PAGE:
Neil Lennon: I need European success to be a Celtic great
There is the potential for Neil Lennon to stand alone as the manager of a Scottish club. No individual before him has led a team to a tenth consecutive league title, as naturally will be the Celtic manager’s quest in the forthcoming campaign. To stand alongside his own club’s trackside greats though, domestic domination doesn’t feel enough for him.
With nine trophies across his two spells at the helm of the Scottish champions, only Willie Maley and Jock Stein have lifted more – and many more – honours as Celtic manager, with 30 and 25 respectively. Moreover, with the League Cup win last December, Lennon joined Billy McNeill, Alex McLeish and David Hay as the only men to have won every major Scottish honour as both player and manager.
It is what frames the glorious tenure of Stein, though, and Lennon’s long-time mentor Martin O’Neill that current incumbent seeks to gild his stewardship. Stein and O’Neill are the only two men to guide Celtic to European finals. And while there is zero prospect of replicating Stein’s 1967 European Cup triumph – simply making it through qualifiers to the Champions League is now the measure of success in premier continental competition – Lennon has forever refused to believe he was part of the last Celtic team that will contest a European final.
That came with the O’Neill-inspired run to the 2003 Uefa Cup showpiece. The victory over Liverpool at Anfield during that campaign proved the last occasion Celtic defeated a team from a top-five ranked nation on their own soil until last season’s Europa League adventures. Success over Lazio in Rome made Lennon the first manager of the club to win in Italy, as well as top a European group. The Irishman suggests he needs to back that up to ensure his legacy. It “depends how people view it” whether he can have the accolade of being “mentioned in the same breath” as Stein, Maley and O’Neill, he believes.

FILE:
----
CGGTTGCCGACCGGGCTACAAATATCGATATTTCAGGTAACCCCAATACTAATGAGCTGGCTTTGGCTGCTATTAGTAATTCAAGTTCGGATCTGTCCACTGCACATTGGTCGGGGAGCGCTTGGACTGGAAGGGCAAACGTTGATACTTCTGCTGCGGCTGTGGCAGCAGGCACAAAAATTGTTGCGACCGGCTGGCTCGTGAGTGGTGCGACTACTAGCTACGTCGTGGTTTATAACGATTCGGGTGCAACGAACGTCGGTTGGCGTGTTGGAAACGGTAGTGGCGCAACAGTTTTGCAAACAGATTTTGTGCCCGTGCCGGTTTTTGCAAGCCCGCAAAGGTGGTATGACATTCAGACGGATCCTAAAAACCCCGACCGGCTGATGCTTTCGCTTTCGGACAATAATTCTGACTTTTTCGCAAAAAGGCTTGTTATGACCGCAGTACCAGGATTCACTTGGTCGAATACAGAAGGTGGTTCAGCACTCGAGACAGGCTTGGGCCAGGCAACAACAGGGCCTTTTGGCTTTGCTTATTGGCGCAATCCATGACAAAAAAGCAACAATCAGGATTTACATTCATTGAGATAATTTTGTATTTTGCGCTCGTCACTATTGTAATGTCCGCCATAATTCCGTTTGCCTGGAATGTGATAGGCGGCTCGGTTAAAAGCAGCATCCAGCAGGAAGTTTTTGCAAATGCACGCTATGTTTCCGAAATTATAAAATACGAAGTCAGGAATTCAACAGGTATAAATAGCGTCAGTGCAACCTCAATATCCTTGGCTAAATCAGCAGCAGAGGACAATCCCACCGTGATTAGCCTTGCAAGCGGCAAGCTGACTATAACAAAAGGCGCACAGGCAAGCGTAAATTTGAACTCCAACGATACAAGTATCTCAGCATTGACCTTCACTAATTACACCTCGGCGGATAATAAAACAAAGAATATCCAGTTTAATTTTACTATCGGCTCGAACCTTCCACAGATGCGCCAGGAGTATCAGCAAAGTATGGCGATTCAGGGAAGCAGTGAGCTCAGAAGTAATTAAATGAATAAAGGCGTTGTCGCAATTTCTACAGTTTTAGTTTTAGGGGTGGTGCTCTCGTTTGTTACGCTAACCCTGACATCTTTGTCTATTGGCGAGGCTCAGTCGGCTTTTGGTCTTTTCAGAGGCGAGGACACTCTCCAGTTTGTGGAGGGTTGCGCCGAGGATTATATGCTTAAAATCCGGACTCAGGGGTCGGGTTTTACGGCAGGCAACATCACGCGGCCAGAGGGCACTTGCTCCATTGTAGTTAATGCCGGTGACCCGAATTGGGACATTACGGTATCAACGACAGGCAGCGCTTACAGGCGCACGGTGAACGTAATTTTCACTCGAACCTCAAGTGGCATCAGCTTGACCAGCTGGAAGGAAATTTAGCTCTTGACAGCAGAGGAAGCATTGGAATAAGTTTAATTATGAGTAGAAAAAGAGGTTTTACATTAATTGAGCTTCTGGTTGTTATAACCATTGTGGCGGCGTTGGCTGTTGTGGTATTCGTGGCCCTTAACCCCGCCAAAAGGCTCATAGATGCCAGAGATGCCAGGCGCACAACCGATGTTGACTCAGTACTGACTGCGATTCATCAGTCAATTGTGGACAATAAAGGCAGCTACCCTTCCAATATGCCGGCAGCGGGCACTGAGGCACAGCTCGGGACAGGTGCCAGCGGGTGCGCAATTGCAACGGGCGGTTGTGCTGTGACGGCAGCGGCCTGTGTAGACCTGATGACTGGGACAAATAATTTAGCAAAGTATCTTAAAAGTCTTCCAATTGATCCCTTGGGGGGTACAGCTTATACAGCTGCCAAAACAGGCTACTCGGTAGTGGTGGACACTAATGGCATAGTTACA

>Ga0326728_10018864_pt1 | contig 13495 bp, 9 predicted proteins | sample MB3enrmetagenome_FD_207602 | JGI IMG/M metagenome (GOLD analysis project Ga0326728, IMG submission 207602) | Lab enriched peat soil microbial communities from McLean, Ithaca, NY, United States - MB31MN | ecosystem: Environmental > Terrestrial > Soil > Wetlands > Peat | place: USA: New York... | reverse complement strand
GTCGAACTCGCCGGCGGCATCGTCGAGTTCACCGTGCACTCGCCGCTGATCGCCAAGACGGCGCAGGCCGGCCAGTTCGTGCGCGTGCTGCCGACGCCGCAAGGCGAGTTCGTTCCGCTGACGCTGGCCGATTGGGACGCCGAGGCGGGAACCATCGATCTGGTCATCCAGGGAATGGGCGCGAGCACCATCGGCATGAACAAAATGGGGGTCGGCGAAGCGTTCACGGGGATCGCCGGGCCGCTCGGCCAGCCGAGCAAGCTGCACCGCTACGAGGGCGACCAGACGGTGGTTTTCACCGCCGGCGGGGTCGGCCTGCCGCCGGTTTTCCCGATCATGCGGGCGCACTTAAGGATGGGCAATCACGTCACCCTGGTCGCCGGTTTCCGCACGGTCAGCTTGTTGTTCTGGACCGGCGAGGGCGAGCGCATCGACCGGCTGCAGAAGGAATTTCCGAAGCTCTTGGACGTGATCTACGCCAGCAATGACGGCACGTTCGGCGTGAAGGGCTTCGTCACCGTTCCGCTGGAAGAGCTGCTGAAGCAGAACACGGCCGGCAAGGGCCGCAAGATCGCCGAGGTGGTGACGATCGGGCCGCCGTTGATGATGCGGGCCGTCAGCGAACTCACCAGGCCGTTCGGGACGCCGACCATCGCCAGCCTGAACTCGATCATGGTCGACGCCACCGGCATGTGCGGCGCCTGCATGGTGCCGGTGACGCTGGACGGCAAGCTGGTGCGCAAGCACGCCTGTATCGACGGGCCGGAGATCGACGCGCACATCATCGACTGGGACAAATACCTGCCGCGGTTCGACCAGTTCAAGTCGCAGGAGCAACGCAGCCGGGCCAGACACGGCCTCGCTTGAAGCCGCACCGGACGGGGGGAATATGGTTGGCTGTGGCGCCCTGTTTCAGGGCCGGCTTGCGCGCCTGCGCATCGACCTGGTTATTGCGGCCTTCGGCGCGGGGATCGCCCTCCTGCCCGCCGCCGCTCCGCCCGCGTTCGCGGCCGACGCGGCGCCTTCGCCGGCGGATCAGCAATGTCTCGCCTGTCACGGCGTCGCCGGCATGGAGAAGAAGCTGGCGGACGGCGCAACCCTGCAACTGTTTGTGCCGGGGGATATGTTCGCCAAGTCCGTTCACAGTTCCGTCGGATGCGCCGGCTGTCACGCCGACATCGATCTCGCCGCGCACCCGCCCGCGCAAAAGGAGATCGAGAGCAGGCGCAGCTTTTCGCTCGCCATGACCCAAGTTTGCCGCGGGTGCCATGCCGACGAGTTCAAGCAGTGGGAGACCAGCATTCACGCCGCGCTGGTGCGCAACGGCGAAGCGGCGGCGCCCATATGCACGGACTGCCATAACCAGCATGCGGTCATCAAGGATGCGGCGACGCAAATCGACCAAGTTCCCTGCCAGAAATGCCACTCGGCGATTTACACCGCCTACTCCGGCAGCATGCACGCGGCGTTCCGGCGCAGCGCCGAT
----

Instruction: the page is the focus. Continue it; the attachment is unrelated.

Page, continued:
“With what Stein and Martin did, Europe’s the port of call for me. Can I progress Celtic in Europe as well as being strong domestically?” said Lennon. “That’s what we always look to at the start of every season. Can we make inroads because that’s really where the gravitas comes on top of the domestic stuff. I’ve got a long way to go in my own mind to be up there with the likes of Stein and O’Neill, but I’ve got plenty of time hopefully and good days ahead of me to look to achieve that.”
His age would suggest he does have time on his side. Now 48 – he will be 49 in a fortnight – he is currently the age O’Neill was when he took on Celtic two decades ago this month and restored their credibility both at home and abroad. “I’m hoping the best years of management are in front of me. I’ve had ten years,” Lennon said.
“I came into management very early on and it’s amazing to think it’s 20 years since Martin came. If I could have similar successes to Martin I’d be absolutely delighted. The impact he had on Celtic and it’s still there now 20 years on. If in this second period I can have a similar impact on the club and the game here I’d be absolutely thrilled.
“I’m going for my sixth title as a manager, and I want more. It would be the tenth in a row for the club but we’re not thinking about ten, we’re just thinking about winning the championship.
“There will be a lot of challenges we’ll have to overcome. We’ve won our 11th domestic trophy in a row which is an absolutely incredible statistic at any club. It shows remarkable consistency from the players. The motivation is there to continue that run as long as we can. Then in 15 or 20 years we’ll be talking about these great players in the club’s tapestry.”
And, surely, their manager.
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